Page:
The Colorado Plateau Revisited Pt. 3 – Chequerboard Mesa, Red Canyon & Bryce Canyon

Moving on from the fabulous Zion National Park we headed for Chequerboard Mesa, Red Canyon and finally Bryce Canyon where we stayed at Ruby’s Inn, a fabulous western style lodge.

These first couple of images are of Chequerboard Mesa, a remarkable white sandstone formation carved into square blocks by the elements and the effects of erosion.

Chequerboard Mesa

Chequerboard Mesa

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Chequerboard Mesa & Old Tree

Our next stop was Red Canyon aptly named with its rich red colouring and stark blue skies. Traversing the tracks amongst the formations was rather difficult with all the loose gravel and stone. One had to be careful to remain upright and avoid ending up with a dusty red seat on their pants.


Ridge walkers at Red Canyon

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Red Canyon Formations

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Red Canyon – Balanced Formations

Our destination of Bryce Canyon allowed for a couple of days viewing the Hoodoos – the name given to the towering columns, and exploring the canyon floor. A photographers delight, the richly coloured canyons and structures cast magnificent reflected light that simply glows as if it was illuminated from within in some cases. The following images taken over a couple of days will give you some idea of this amazing place.


A lone photographer taking it to the edge.


Clinging on for life.


Tree roots suspended by the effects of erosion.

_GNE1025 HDR WEB _GNE1043 Bryce Pano WEB _GNE1110 Single WEB _GNE1126 HDR DPI _GNE1153 HDR DPI _GNE1168 _GNE1174 HDR BLOG _GNE1207 HDR Blog _GNE1213 HDR WEB _GNE1228 HDR Blog _GNE1237HDR WEB _GNE1315 HDR WEB _GNE1318 HDR _GNE1387 HDR Blog _GNE1466 Limber pine BLOG_GNE1475 HDR BLOGWith our visit to Bryce Canyon completed our next destination was Kodachrome Valley, this and many more spectacular locations will be covered in Part 4 of our journey through the region.

The Colorado Plateau Revisited – Pt.1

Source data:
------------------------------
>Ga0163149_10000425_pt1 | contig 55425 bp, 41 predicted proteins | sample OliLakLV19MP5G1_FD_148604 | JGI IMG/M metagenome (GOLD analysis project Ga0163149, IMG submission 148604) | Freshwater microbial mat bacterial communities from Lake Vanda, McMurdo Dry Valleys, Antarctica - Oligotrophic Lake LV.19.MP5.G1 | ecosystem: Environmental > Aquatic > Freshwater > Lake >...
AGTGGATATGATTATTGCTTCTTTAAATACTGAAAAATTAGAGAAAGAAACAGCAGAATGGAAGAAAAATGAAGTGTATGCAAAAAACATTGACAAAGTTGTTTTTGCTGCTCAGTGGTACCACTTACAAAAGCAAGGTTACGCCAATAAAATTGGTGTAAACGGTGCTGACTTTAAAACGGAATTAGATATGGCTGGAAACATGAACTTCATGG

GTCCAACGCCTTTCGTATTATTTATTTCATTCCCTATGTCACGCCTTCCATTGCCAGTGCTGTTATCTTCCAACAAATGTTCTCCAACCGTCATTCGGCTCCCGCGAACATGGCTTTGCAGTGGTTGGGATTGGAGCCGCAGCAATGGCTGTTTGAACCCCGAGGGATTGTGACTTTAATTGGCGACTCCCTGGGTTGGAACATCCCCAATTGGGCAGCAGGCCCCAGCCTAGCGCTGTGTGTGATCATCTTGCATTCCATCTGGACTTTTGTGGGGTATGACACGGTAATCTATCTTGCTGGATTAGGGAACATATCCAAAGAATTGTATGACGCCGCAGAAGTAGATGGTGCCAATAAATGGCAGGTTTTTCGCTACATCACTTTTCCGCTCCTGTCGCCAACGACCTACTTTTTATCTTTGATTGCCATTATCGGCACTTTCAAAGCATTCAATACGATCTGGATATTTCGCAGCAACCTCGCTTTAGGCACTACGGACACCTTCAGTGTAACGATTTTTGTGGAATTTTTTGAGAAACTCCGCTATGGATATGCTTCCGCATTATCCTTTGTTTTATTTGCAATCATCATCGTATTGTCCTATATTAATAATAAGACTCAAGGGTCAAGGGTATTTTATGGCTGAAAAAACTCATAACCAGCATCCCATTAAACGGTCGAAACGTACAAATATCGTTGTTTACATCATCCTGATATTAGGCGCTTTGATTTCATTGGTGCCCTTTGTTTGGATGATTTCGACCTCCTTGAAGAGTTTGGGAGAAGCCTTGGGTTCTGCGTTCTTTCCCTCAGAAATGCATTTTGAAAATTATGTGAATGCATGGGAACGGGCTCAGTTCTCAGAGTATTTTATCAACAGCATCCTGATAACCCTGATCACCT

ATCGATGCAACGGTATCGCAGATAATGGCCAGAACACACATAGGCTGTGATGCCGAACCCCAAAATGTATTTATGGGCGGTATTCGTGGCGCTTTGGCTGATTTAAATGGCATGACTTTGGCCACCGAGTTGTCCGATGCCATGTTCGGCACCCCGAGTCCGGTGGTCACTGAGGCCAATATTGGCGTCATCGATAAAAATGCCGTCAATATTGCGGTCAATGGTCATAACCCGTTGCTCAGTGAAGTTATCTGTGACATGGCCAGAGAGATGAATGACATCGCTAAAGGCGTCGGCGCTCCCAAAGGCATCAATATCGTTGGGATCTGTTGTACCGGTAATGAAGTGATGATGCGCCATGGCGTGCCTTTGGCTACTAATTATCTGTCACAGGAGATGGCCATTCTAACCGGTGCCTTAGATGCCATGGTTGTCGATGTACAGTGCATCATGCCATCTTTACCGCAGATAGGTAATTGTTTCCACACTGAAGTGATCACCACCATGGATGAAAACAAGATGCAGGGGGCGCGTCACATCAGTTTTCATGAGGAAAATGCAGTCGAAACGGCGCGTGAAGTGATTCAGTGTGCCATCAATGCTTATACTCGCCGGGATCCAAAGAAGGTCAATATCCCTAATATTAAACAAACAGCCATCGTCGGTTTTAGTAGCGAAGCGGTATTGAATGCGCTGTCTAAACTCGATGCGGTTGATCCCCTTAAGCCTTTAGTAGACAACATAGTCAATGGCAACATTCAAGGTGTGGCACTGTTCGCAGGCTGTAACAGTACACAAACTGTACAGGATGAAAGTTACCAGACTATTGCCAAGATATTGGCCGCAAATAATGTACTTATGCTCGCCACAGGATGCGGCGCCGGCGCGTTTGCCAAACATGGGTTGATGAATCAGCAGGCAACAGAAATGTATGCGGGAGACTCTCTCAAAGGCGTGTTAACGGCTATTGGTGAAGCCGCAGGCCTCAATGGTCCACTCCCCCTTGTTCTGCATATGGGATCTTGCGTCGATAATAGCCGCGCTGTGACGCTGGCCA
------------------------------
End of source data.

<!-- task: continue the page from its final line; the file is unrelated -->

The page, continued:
Three years ago, in 2011 we did a photographic tour in the USA of the Colorado Plateau, mostly taking in the states of Utah and Arizona and their National and State Parks. The opportunity arose to re-visit the region in October/November this year armed with much improved photographic techniques and better equipment.  With three weeks and over 5,000 km of travelling behind us we have returned with some amazing images – too many for a single article. Enjoy the journey and the scenery as we work through the journey a bit at a time.

Commencing in Las Vegas we headed East to the border of Nevada and Utah to visit Snow Canyon State Park, a 7,400 acre scenic park. The State Park was declared in 1959 with the region being the original home of the Anasazi Indians and later the Paiute Indians who used the canyon from A.D. 1200 to the mid 1800’s. Mormon pioneers discovered the canyon originally named it the Dixie State Park until it was later named after prominent Utah pioneers Lorenzo and Erastus Snow.

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Multi-coloured Navajo sandstone deposits feature in the landscape.

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Wildflowers and bushy vegetation along with narrow leaf Yucca plants survive the low 7.5 inch annual rainfall.

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Prickly cactus trees are a feature.

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Yellow daisies contrast amongst the various blues and greens of the vegetation.

The Navajo sandstone is the predominant rock in the park having been created over 183 million years by tiny grains of quartzite sand carried by wind. In more recent geological times lava flows and waterways carved new canyons through the area. The variety of coloured sandstone and granite are prominent features of the region.

Patterns and layers of different coloured sandstone reveal the history of the area.

Patterns and layers of different coloured sandstone reveal the history of the area.

Lava, cactus and sandstone depict a harsh climate

Lava, cactus and sandstone depict a harsh climate

Coming soon…. Part 2 where we visit Zion National Park

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